The means by which the following account was obtained I am compelled in honour to keep secret, but I place every reliance upon the source from whence it came. One portion of the sad narrative is confirmed from the fact that when the remains of Sergeant Kennedy were discovered there were found near him some sheets of writing paper, fastened together with a small paper binder, with three leaves torn from it, and upon the missing leaves it is supposed the letter was written to his wife. It has since been proved that this paper was bought in Mansfield by the late Sergeant Kennedy previous to starting on the fatal expedition. The particulars given below were related by Kelly himself personally to a confederate some time after the murders were committed, whose name I cannot reveal. The following is the account referred to: —
McIntye's evidence as given in the Mansfield Guardian is, in the main, pretty correct. Upon seeing McIntyre gallop away, Kennedy continued to fire at us without effect as we sheltered ourselves. We let him fire about five shots from his revolver, he remaining nearly in the one position, and standing. A shot was fired by one of my mates, after which he started to run, followed by my brother and myself. After running about a quarter of a mile, and apparently seeing no chance of escape, as we were making upon him with our weapons, Kennedy got behind a tree, and as I came within pistol shot he fired his last remaining charge. As I saw him levelling fair at my head, I suddenly fell on my knees, and as I did so I heard the bullet whiz past over my head. I then fired at Kennedy, who fell wounded at the foot of the tree where his body was afterwards found. The other two men, Hart and Byrne, who were coming up to us, seeing that the sergeant was secured, turned and went in pursuit of McIntyre, who had escaped on Kennedy's horse. The sergeant never moved from the spot where he fell, but complained of the pain he felt from the bullet wound. I should say we were with him nearly two hours trying to get what information we could out of him. He always endeavoured to turn the conversation in the direction of his domestic affairs, his home, his wife and family, and very frequently of the little one he had recently buried in the Mansfield Cemetery, to whom he seemed very much attached, evidently knowing he would soon be by its side. I could not help feeling very much touched at his pitiable condition, and after a little I said, "Well, Kennedy, I am sorry that I shot you. Here take my gun and shoot me." Kennedy replied, "No, I forgive you, and may God forgive you too." He then wrote as much on some slips in his note book as his fast failing strength would allow him. After he had written what he could with his pencil he handed the paper to me, and asked if I would give it to his wife. I took the paper, and promised that when I had a safe opportunity I would do so. The sergeant then appeared to be suffering very much and in great agony. I could not look upon him so, and did not wish to leave him alone to linger out in such pain, so I suddenly, without letting him see what I intended, put the muzzle of my gun to within a few inches of Kennedy's breast. When he saw that I was going to shoot him he begged of me to leave him alive saying, "Let me alone to live, if I can, for the sake of my poor wife and family. You surely have shed blood enough." I fired, and he died instantly, without another groan. We then took his cloak and covered it over his body, and left him to be buried by those who might find him. I did not cut off his ear as reported, it must have been eaten away.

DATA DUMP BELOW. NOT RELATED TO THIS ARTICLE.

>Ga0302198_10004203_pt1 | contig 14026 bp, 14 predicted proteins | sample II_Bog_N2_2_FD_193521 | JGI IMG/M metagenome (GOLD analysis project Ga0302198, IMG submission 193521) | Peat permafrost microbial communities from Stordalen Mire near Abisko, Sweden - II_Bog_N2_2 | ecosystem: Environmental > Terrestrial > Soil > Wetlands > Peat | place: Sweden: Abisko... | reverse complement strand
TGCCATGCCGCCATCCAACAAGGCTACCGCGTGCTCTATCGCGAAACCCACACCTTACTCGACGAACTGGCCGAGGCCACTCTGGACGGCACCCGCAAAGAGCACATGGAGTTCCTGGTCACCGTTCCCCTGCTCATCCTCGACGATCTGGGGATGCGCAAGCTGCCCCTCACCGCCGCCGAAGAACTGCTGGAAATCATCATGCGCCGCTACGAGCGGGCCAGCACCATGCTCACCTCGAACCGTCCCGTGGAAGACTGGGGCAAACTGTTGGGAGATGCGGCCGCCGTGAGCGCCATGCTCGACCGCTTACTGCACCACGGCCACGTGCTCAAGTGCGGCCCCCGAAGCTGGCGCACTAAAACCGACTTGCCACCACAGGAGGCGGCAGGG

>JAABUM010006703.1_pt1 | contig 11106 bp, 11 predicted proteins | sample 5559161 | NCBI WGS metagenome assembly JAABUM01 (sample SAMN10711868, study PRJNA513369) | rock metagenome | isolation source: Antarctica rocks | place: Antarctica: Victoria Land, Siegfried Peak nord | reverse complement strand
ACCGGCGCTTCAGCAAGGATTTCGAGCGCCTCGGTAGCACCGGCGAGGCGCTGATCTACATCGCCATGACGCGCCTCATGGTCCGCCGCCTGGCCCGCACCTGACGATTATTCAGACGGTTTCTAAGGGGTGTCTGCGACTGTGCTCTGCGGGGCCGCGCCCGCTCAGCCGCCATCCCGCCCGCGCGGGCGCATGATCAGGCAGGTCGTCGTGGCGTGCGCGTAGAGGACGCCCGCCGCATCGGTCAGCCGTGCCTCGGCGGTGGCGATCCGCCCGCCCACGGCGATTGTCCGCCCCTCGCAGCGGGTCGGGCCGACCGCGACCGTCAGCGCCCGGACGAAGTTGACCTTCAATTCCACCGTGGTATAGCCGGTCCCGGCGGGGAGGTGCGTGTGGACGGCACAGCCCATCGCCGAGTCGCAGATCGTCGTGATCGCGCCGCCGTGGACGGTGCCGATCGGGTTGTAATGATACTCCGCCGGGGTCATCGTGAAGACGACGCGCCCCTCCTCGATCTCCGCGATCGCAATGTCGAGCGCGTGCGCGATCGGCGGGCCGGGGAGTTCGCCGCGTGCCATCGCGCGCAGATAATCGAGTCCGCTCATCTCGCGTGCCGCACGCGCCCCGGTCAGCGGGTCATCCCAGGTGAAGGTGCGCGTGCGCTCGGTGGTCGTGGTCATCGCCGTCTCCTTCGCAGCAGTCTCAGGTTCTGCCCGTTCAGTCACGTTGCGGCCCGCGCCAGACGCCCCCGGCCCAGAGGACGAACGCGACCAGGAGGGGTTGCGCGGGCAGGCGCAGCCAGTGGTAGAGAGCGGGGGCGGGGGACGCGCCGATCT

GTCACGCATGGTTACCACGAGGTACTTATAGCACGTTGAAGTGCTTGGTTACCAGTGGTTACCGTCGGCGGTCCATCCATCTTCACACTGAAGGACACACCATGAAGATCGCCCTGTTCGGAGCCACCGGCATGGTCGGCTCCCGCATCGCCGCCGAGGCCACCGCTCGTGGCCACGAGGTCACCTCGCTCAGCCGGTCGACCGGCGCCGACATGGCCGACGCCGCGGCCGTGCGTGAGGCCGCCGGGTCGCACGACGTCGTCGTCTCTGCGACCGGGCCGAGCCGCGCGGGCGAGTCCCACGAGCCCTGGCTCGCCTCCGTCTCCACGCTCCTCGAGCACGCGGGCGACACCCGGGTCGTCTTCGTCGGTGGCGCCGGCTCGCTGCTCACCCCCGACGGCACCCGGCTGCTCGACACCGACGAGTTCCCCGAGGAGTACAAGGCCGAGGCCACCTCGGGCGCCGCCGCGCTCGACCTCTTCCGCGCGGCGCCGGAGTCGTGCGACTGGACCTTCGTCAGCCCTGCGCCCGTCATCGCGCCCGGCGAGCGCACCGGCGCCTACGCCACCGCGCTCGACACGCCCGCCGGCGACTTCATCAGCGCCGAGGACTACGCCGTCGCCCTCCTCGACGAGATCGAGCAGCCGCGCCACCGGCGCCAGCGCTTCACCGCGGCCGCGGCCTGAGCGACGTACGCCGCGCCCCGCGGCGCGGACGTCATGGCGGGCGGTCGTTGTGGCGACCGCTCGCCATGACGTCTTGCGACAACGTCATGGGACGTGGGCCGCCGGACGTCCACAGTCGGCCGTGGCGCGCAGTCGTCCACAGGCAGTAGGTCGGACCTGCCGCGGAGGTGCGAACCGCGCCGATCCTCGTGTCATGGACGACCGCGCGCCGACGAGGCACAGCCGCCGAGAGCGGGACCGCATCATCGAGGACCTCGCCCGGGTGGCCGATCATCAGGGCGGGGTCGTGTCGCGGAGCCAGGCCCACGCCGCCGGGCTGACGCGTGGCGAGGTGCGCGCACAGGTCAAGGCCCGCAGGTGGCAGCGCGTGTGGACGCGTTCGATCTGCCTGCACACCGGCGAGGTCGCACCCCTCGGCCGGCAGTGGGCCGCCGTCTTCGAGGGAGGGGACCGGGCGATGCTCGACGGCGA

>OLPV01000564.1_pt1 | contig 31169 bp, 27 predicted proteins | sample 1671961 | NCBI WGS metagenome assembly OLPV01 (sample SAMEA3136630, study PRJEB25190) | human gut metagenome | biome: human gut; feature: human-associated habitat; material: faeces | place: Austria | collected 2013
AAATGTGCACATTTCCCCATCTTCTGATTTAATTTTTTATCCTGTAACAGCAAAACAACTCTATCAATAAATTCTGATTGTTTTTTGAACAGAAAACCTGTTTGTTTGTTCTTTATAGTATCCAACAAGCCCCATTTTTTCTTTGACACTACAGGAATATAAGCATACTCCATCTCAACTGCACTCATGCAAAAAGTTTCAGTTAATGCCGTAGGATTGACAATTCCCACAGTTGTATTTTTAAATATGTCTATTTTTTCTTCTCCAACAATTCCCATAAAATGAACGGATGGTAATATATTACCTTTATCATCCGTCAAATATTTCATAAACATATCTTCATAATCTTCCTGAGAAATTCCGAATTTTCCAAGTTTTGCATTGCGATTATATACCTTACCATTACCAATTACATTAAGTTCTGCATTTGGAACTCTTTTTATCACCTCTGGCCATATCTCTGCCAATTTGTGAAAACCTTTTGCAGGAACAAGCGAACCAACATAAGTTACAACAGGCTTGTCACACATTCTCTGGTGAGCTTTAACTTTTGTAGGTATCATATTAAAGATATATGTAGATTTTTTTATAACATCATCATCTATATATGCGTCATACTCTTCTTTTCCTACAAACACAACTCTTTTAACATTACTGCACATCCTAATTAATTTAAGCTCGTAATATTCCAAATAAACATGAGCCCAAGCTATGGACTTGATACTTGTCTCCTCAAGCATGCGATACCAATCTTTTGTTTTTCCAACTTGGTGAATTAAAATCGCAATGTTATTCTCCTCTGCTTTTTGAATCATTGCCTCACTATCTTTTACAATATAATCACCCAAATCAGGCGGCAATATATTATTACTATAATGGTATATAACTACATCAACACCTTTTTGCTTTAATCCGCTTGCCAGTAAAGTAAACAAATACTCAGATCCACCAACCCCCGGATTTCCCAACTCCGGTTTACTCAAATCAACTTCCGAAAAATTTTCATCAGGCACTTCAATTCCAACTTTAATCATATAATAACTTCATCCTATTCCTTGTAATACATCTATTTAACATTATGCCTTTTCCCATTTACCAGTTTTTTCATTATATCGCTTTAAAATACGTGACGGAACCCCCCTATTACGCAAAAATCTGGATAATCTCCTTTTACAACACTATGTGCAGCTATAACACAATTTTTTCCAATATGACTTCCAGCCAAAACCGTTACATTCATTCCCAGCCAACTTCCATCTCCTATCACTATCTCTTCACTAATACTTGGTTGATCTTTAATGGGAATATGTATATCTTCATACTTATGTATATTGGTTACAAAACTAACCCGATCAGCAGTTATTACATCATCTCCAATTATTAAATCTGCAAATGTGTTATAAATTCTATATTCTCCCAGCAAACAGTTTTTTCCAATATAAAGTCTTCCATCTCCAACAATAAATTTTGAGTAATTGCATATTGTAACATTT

'Kennedy, Michael (1842–1878)', Obituaries Australia, National Centre of Biography, Australian National University, http://oa.anu.edu.au/obituary/kennedy-michael-13572/text24296, accessed 25 May 2013.